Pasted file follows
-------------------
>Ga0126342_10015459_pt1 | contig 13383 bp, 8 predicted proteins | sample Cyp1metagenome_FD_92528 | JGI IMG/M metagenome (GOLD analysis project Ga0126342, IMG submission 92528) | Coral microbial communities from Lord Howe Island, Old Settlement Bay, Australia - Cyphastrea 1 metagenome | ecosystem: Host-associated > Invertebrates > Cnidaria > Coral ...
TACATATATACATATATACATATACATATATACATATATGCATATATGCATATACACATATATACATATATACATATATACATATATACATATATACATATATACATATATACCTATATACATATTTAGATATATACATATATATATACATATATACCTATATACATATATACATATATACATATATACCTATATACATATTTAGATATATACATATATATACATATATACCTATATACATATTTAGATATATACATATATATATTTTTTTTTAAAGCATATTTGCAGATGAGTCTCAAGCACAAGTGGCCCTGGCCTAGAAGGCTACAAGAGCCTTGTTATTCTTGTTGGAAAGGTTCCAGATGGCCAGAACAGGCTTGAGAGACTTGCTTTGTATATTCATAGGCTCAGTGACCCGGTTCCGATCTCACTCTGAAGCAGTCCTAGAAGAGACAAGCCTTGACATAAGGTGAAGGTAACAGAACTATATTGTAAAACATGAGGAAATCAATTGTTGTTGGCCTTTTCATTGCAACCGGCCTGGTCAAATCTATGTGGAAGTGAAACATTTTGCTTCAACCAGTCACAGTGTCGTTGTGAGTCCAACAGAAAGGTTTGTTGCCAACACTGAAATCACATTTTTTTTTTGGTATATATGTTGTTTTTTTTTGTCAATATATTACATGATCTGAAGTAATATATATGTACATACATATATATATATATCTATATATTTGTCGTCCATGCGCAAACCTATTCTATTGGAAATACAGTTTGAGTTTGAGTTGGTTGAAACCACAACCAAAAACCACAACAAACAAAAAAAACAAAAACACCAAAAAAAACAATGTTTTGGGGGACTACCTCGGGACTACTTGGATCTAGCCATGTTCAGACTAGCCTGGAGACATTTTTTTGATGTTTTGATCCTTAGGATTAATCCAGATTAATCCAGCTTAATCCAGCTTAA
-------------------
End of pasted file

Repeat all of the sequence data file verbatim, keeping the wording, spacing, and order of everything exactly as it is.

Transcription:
>Ga0126342_10015459_pt1 | contig 13383 bp, 8 predicted proteins | sample Cyp1metagenome_FD_92528 | JGI IMG/M metagenome (GOLD analysis project Ga0126342, IMG submission 92528) | Coral microbial communities from Lord Howe Island, Old Settlement Bay, Australia - Cyphastrea 1 metagenome | ecosystem: Host-associated > Invertebrates > Cnidaria > Coral ...
TACATATATACATATATACATATACATATATACATATATGCATATATGCATATACACATATATACATATATACATATATACATATATACATATATACATATATACATATATACCTATATACATATTTAGATATATACATATATATATACATATATACCTATATACATATATACATATATACATATATACCTATATACATATTTAGATATATACATATATATACATATATACCTATATACATATTTAGATATATACATATATATATTTTTTTTTAAAGCATATTTGCAGATGAGTCTCAAGCACAAGTGGCCCTGGCCTAGAAGGCTACAAGAGCCTTGTTATTCTTGTTGGAAAGGTTCCAGATGGCCAGAACAGGCTTGAGAGACTTGCTTTGTATATTCATAGGCTCAGTGACCCGGTTCCGATCTCACTCTGAAGCAGTCCTAGAAGAGACAAGCCTTGACATAAGGTGAAGGTAACAGAACTATATTGTAAAACATGAGGAAATCAATTGTTGTTGGCCTTTTCATTGCAACCGGCCTGGTCAAATCTATGTGGAAGTGAAACATTTTGCTTCAACCAGTCACAGTGTCGTTGTGAGTCCAACAGAAAGGTTTGTTGCCAACACTGAAATCACATTTTTTTTTTGGTATATATGTTGTTTTTTTTTGTCAATATATTACATGATCTGAAGTAATATATATGTACATACATATATATATATATCTATATATTTGTCGTCCATGCGCAAACCTATTCTATTGGAAATACAGTTTGAGTTTGAGTTGGTTGAAACCACAACCAAAAACCACAACAAACAAAAAAAACAAAAACACCAAAAAAAACAATGTTTTGGGGGACTACCTCGGGACTACTTGGATCTAGCCATGTTCAGACTAGCCTGGAGACATTTTTTTGATGTTTTGATCCTTAGGATTAATCCAGATTAATCCAGCTTAATCCAGCTTAA